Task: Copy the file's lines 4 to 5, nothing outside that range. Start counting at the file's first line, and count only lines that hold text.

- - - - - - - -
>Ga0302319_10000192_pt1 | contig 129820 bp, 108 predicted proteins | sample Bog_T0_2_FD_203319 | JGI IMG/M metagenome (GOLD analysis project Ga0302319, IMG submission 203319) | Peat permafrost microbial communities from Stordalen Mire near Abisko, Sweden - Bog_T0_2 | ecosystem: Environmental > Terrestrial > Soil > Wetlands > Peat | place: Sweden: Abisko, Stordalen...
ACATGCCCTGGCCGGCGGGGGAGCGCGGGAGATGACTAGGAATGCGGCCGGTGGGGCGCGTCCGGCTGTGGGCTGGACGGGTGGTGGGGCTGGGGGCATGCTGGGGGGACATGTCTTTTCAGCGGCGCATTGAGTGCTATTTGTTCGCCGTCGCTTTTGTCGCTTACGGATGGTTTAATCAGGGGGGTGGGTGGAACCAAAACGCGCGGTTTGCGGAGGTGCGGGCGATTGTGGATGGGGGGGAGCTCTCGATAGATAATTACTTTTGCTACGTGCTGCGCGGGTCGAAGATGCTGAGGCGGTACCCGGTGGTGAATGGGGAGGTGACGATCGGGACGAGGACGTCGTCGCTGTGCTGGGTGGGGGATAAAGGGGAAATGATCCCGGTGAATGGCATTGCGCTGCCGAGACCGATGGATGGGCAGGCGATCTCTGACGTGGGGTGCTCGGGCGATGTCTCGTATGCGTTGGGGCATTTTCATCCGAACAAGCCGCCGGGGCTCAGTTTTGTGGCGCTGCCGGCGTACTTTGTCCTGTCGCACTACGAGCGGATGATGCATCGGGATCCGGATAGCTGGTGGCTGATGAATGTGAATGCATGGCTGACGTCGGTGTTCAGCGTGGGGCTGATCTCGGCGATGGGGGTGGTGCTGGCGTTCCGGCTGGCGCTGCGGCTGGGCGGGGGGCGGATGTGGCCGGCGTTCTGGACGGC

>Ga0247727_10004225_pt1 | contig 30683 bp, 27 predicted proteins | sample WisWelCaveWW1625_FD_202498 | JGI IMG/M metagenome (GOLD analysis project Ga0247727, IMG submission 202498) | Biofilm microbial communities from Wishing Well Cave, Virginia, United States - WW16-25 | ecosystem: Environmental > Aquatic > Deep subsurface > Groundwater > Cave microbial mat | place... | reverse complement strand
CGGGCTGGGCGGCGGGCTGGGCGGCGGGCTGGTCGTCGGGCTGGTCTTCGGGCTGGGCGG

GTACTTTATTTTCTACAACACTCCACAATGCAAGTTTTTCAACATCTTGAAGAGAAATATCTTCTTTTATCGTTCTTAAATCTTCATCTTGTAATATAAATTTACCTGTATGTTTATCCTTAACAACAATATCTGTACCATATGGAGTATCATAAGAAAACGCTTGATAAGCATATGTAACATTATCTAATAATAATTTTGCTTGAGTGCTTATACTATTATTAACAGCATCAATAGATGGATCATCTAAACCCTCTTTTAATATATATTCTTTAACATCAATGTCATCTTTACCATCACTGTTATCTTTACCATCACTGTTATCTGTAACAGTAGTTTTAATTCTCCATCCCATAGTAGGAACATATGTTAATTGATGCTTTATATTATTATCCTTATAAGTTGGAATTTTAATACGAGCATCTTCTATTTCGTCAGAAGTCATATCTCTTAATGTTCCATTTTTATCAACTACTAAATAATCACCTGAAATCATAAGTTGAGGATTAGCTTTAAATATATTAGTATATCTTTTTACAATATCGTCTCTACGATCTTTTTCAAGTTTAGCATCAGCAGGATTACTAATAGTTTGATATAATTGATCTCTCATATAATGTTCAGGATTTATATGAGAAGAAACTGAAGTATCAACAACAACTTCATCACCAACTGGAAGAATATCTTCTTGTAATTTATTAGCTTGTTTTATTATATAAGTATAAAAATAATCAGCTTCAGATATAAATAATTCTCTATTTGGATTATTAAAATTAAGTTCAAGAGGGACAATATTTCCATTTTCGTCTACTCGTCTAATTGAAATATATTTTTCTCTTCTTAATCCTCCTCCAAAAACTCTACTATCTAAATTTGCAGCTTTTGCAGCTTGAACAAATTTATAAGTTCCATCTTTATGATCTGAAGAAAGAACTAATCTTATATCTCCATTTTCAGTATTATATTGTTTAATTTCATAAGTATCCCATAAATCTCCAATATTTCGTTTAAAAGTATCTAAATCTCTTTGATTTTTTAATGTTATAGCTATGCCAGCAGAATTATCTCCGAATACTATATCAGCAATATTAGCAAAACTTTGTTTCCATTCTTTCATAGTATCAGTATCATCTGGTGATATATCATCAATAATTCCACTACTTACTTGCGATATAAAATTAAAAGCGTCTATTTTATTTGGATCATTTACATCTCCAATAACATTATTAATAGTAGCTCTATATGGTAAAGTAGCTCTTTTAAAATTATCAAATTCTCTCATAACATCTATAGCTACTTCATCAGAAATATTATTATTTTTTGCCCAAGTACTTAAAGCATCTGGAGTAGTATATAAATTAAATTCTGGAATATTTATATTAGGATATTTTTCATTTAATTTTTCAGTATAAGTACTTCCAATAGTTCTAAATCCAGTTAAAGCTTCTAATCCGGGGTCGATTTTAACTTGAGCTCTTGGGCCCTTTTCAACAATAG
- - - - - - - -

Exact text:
CGGGCTGGGCGGCGGGCTGGGCGGCGGGCTGGTCGTCGGGCTGGTCTTCGGGCTGGGCGG

GTACTTTATTTTCTACAACACTCCACAATGCAAGTTTTTCAACATCTTGAAGAGAAATATCTTCTTTTATCGTTCTTAAATCTTCATCTTGTAATATAAATTTACCTGTATGTTTATCCTTAACAACAATATCTGTACCATATGGAGTATCATAAGAAAACGCTTGATAAGCATATGTAACATTATCTAATAATAATTTTGCTTGAGTGCTTATACTATTATTAACAGCATCAATAGATGGATCATCTAAACCCTCTTTTAATATATATTCTTTAACATCAATGTCATCTTTACCATCACTGTTATCTTTACCATCACTGTTATCTGTAACAGTAGTTTTAATTCTCCATCCCATAGTAGGAACATATGTTAATTGATGCTTTATATTATTATCCTTATAAGTTGGAATTTTAATACGAGCATCTTCTATTTCGTCAGAAGTCATATCTCTTAATGTTCCATTTTTATCAACTACTAAATAATCACCTGAAATCATAAGTTGAGGATTAGCTTTAAATATATTAGTATATCTTTTTACAATATCGTCTCTACGATCTTTTTCAAGTTTAGCATCAGCAGGATTACTAATAGTTTGATATAATTGATCTCTCATATAATGTTCAGGATTTATATGAGAAGAAACTGAAGTATCAACAACAACTTCATCACCAACTGGAAGAATATCTTCTTGTAATTTATTAGCTTGTTTTATTATATAAGTATAAAAATAATCAGCTTCAGATATAAATAATTCTCTATTTGGATTATTAAAATTAAGTTCAAGAGGGACAATATTTCCATTTTCGTCTACTCGTCTAATTGAAATATATTTTTCTCTTCTTAATCCTCCTCCAAAAACTCTACTATCTAAATTTGCAGCTTTTGCAGCTTGAACAAATTTATAAGTTCCATCTTTATGATCTGAAGAAAGAACTAATCTTATATCTCCATTTTCAGTATTATATTGTTTAATTTCATAAGTATCCCATAAATCTCCAATATTTCGTTTAAAAGTATCTAAATCTCTTTGATTTTTTAATGTTATAGCTATGCCAGCAGAATTATCTCCGAATACTATATCAGCAATATTAGCAAAACTTTGTTTCCATTCTTTCATAGTATCAGTATCATCTGGTGATATATCATCAATAATTCCACTACTTACTTGCGATATAAAATTAAAAGCGTCTATTTTATTTGGATCATTTACATCTCCAATAACATTATTAATAGTAGCTCTATATGGTAAAGTAGCTCTTTTAAAATTATCAAATTCTCTCATAACATCTATAGCTACTTCATCAGAAATATTATTATTTTTTGCCCAAGTACTTAAAGCATCTGGAGTAGTATATAAATTAAATTCTGGAATATTTATATTAGGATATTTTTCATTTAATTTTTCAGTATAAGTACTTCCAATAGTTCTAAATCCAGTTAAAGCTTCTAATCCGGGGTCGATTTTAACTTGAGCTCTTGGGCCCTTTTCAACAATAG